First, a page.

In the June issue of The New Times, I shared that earlier in the year Spirit had nudged me to let go of my stewardship of this newspaper and move into some new directions. Being the founder of this business and having been its mom for the past 11-1/2 years, I was understandably thrown into a huge array of different feelings. My work here has given me so much and I have had so many opportunities to learn and grow spiritually. I've been able to work with, support, and be supported by some of the most wonderful people on the planet. I've also been challenged way beyond anything I could have envisioned when I innocently set foot on this path. There has been a richness about my life at The New Times which would be difficult to replicate anywhere else.
At the end of November, the wheel turned and I passed the stewardship on to someone else. Although I will be in the office until the end of 1996, I am no longer the publisher.
Finding the new owner was a journey of its own. I talked to so many people who wanted to take the reins. Most of them were not qualified and some were not interested when they found out operating a newspaper such as this one wouldn't make them a William Randolph Hearst overnight. Then there were the folks who wanted me to give them the newspaper for nothing in return; hardly a good balance of energy. There were a few I thought would be the new steward, but it didn't work out for various reasons. A few competitors contacted me with no real intention of buying the business; they just hoped I would be foolish enough to give them confidential information that would help them grow their own businesses. In amongst all of these, a man named Deverick Martin called me.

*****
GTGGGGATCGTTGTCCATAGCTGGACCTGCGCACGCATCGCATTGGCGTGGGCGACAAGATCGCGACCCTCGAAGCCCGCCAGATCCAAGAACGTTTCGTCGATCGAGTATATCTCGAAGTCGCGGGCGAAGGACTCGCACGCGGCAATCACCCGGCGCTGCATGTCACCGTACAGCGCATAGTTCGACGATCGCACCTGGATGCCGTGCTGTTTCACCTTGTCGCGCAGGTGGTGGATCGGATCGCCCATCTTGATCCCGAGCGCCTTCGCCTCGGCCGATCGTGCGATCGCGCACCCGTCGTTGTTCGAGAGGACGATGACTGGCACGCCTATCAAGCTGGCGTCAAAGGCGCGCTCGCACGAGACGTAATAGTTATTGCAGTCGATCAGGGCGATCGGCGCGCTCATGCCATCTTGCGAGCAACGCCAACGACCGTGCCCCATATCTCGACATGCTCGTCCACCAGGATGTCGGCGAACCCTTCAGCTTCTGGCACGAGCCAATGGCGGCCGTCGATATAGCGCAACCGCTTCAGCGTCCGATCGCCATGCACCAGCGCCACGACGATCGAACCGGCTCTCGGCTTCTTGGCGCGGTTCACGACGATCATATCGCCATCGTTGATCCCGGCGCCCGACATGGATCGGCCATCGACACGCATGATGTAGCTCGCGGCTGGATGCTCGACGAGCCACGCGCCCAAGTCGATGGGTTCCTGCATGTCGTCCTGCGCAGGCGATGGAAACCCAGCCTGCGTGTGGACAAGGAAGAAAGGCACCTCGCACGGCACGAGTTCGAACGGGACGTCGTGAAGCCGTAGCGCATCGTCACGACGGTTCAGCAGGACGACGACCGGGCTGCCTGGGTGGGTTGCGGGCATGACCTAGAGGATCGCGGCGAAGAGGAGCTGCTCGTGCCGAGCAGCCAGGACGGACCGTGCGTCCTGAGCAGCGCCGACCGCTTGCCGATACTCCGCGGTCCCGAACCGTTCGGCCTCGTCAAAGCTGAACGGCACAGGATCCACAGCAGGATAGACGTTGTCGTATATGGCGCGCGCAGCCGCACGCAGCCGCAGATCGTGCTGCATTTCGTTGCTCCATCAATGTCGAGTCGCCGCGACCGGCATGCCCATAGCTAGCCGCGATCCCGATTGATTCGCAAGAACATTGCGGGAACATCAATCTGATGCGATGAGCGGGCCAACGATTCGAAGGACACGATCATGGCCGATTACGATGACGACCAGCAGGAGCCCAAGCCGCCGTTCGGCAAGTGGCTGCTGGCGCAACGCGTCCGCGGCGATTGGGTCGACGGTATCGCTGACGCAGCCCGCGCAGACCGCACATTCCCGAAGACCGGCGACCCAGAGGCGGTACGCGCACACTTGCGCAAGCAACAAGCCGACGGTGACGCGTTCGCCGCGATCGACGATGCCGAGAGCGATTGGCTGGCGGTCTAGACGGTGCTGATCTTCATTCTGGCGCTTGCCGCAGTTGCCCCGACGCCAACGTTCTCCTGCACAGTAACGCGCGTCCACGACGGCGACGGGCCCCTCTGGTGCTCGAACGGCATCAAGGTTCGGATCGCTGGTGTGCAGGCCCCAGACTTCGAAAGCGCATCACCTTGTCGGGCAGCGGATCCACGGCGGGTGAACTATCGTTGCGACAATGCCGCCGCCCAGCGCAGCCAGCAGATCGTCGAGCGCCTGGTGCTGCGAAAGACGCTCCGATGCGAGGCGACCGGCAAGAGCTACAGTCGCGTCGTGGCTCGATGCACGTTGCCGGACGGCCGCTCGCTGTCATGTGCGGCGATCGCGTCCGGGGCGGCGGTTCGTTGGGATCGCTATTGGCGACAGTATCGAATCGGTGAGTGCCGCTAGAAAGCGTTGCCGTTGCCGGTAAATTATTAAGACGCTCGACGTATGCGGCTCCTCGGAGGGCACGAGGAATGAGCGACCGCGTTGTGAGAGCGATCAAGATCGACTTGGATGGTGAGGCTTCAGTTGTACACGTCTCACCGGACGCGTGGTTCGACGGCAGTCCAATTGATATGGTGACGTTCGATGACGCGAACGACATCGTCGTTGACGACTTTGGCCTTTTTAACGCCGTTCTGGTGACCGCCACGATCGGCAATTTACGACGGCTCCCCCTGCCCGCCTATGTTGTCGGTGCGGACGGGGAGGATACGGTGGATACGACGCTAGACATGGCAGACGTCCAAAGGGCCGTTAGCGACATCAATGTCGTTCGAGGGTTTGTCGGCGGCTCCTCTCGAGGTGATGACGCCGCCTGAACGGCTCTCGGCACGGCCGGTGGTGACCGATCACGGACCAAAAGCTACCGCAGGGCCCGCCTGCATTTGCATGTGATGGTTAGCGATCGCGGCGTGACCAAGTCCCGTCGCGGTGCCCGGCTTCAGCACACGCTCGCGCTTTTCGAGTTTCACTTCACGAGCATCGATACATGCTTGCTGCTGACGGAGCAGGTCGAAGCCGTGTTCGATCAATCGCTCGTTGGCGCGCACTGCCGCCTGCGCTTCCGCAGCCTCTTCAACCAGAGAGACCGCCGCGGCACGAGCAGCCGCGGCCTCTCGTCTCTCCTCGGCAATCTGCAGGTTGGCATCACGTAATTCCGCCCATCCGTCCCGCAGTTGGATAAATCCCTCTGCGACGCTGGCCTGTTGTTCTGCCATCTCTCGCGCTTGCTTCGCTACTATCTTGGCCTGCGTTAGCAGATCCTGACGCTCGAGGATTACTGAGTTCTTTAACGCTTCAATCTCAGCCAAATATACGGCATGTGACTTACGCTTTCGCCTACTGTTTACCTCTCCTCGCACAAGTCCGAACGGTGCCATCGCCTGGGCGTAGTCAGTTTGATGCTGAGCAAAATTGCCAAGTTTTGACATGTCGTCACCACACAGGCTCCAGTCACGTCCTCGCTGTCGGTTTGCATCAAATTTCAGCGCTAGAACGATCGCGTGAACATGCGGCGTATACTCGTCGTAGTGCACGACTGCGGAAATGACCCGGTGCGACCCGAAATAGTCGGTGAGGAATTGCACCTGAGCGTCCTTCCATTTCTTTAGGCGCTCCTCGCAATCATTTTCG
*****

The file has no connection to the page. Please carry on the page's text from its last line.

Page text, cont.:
We hit it off right away. Deverick is gentle, intelligent, open to new ideas, and has a good sense of humor. He has been on his spiritual path for a number of years but isn't committed to only one way of thinking or believing; he is open to many different points of view, something that is required in this position. He has a background in business and lots of experience in organization and planning. He was specifically looking for a business to steward that fit his criteria and value system. After many meetings and discussions, talks with accountants and lawyers-doing all the three-dimensional things one must do-Deverick and I came to an agreement and on October 30, 1996 we signed the legal papers making him the publisher of The New Times. On December 1, he took over the reins and the January issue will be his first one to publish.
Deverick values the spirit and path of The New Times and intends to build on it. He wants to get to know all of you-readers, advertisers, and writers-and invites you to dialogue with him about your interests, issues, and dreams for the community. I'll be available as a consultant helping to assure a smooth transition and I'll continue to write articles for the paper and do some book reviews for awhile. I plan to take most of the month of January off since I haven't had more than a week off at a time since I started the paper in 1985. It'll be fun to enjoy some unstructured time. Then, joined by Rhonda Dicksion who has been the editor for the past few years and the production manager for even longer, I'm off to a new adventure.